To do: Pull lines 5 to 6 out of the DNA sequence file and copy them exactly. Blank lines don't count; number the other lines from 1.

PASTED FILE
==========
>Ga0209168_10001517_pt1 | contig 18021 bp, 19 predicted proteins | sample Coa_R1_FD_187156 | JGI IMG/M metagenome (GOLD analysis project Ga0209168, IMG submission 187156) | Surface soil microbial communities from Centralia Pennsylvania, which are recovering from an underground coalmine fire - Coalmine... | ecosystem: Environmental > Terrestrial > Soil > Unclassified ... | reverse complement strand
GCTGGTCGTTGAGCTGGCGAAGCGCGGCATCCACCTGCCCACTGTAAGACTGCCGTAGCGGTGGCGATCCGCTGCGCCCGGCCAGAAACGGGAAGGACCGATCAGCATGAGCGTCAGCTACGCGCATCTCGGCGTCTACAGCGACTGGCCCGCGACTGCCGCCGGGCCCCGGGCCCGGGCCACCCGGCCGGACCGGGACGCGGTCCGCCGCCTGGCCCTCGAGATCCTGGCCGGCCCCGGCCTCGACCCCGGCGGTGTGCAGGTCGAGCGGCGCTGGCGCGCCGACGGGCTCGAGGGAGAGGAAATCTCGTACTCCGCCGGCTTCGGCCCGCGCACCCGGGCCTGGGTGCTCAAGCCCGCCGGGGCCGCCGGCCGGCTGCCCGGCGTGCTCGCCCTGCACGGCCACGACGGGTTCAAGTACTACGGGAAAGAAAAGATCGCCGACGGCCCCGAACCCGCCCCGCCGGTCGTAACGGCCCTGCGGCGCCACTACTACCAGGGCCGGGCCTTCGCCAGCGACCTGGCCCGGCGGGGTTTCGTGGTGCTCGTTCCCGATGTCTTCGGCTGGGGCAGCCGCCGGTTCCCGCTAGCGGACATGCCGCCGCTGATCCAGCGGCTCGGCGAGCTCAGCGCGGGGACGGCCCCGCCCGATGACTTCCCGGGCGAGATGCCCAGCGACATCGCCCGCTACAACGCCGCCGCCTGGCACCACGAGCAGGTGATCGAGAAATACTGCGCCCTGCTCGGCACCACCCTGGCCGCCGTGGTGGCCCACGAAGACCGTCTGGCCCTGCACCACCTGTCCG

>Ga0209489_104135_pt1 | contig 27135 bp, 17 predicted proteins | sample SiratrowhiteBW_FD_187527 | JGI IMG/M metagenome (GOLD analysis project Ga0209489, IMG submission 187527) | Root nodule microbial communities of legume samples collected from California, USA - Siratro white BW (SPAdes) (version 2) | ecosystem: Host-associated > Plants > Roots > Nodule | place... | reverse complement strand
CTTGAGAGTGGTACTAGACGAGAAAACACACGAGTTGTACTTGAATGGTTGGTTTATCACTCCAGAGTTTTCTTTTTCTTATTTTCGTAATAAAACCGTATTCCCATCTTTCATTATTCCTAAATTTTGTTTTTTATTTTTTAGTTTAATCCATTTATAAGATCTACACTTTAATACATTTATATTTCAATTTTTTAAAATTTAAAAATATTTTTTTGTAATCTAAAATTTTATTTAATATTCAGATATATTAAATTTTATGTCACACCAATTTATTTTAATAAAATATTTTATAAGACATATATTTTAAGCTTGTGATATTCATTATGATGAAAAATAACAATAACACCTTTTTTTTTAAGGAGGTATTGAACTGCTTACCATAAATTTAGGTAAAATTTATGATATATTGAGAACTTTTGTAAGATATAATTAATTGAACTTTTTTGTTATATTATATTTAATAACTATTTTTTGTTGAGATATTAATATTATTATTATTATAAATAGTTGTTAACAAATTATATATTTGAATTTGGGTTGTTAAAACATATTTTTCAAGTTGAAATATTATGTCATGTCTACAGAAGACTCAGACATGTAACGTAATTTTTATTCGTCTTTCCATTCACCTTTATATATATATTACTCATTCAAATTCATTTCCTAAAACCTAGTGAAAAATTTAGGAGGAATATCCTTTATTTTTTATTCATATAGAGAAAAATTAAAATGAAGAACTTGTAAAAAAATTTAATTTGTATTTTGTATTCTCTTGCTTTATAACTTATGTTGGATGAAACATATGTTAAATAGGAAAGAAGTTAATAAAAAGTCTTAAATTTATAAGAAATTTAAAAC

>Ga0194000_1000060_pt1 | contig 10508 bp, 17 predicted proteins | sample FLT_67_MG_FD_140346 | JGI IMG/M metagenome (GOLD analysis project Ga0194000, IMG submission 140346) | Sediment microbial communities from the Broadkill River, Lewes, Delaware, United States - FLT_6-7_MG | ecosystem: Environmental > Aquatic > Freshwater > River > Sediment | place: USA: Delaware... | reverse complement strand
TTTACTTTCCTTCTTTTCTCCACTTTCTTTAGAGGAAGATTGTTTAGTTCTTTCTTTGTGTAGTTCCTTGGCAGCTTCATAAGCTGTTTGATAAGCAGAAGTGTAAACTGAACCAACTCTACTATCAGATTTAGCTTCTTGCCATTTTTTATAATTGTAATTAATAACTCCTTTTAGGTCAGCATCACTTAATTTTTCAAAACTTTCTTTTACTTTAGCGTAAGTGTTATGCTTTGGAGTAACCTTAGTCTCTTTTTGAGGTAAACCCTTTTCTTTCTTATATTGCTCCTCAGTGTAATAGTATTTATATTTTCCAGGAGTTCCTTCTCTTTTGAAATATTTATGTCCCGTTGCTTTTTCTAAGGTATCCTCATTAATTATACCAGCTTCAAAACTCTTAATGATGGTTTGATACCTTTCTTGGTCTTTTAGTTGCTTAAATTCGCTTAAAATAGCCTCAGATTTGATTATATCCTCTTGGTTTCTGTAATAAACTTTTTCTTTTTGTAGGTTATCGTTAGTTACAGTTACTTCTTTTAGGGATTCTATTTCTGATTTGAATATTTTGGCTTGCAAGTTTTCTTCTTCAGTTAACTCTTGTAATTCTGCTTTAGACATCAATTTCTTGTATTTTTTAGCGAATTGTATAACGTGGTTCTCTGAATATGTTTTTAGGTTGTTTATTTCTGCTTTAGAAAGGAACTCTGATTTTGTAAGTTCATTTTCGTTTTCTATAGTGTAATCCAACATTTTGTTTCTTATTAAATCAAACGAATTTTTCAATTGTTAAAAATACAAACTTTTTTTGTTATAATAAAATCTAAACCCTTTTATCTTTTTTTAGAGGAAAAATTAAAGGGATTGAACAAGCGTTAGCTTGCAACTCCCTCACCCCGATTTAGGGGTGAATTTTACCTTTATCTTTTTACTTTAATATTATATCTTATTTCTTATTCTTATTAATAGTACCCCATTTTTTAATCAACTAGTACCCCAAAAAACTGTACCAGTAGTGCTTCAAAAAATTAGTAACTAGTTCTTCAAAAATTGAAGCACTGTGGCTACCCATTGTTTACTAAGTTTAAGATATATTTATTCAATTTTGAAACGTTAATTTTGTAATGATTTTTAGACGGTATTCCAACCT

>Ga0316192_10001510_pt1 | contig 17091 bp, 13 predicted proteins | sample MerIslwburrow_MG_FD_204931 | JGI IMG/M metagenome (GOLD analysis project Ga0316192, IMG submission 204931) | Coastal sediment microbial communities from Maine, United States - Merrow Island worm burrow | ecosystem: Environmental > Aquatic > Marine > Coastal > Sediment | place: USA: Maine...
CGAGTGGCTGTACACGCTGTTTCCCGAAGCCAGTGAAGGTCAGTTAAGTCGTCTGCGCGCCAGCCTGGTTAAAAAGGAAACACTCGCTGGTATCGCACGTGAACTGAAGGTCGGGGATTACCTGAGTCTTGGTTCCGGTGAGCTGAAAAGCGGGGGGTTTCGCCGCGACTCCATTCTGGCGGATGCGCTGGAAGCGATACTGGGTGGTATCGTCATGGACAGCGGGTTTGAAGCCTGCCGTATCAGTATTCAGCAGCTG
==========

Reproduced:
>Ga0194000_1000060_pt1 | contig 10508 bp, 17 predicted proteins | sample FLT_67_MG_FD_140346 | JGI IMG/M metagenome (GOLD analysis project Ga0194000, IMG submission 140346) | Sediment microbial communities from the Broadkill River, Lewes, Delaware, United States - FLT_6-7_MG | ecosystem: Environmental > Aquatic > Freshwater > River > Sediment | place: USA: Delaware... | reverse complement strand
TTTACTTTCCTTCTTTTCTCCACTTTCTTTAGAGGAAGATTGTTTAGTTCTTTCTTTGTGTAGTTCCTTGGCAGCTTCATAAGCTGTTTGATAAGCAGAAGTGTAAACTGAACCAACTCTACTATCAGATTTAGCTTCTTGCCATTTTTTATAATTGTAATTAATAACTCCTTTTAGGTCAGCATCACTTAATTTTTCAAAACTTTCTTTTACTTTAGCGTAAGTGTTATGCTTTGGAGTAACCTTAGTCTCTTTTTGAGGTAAACCCTTTTCTTTCTTATATTGCTCCTCAGTGTAATAGTATTTATATTTTCCAGGAGTTCCTTCTCTTTTGAAATATTTATGTCCCGTTGCTTTTTCTAAGGTATCCTCATTAATTATACCAGCTTCAAAACTCTTAATGATGGTTTGATACCTTTCTTGGTCTTTTAGTTGCTTAAATTCGCTTAAAATAGCCTCAGATTTGATTATATCCTCTTGGTTTCTGTAATAAACTTTTTCTTTTTGTAGGTTATCGTTAGTTACAGTTACTTCTTTTAGGGATTCTATTTCTGATTTGAATATTTTGGCTTGCAAGTTTTCTTCTTCAGTTAACTCTTGTAATTCTGCTTTAGACATCAATTTCTTGTATTTTTTAGCGAATTGTATAACGTGGTTCTCTGAATATGTTTTTAGGTTGTTTATTTCTGCTTTAGAAAGGAACTCTGATTTTGTAAGTTCATTTTCGTTTTCTATAGTGTAATCCAACATTTTGTTTCTTATTAAATCAAACGAATTTTTCAATTGTTAAAAATACAAACTTTTTTTGTTATAATAAAATCTAAACCCTTTTATCTTTTTTTAGAGGAAAAATTAAAGGGATTGAACAAGCGTTAGCTTGCAACTCCCTCACCCCGATTTAGGGGTGAATTTTACCTTTATCTTTTTACTTTAATATTATATCTTATTTCTTATTCTTATTAATAGTACCCCATTTTTTAATCAACTAGTACCCCAAAAAACTGTACCAGTAGTGCTTCAAAAAATTAGTAACTAGTTCTTCAAAAATTGAAGCACTGTGGCTACCCATTGTTTACTAAGTTTAAGATATATTTATTCAATTTTGAAACGTTAATTTTGTAATGATTTTTAGACGGTATTCCAACCT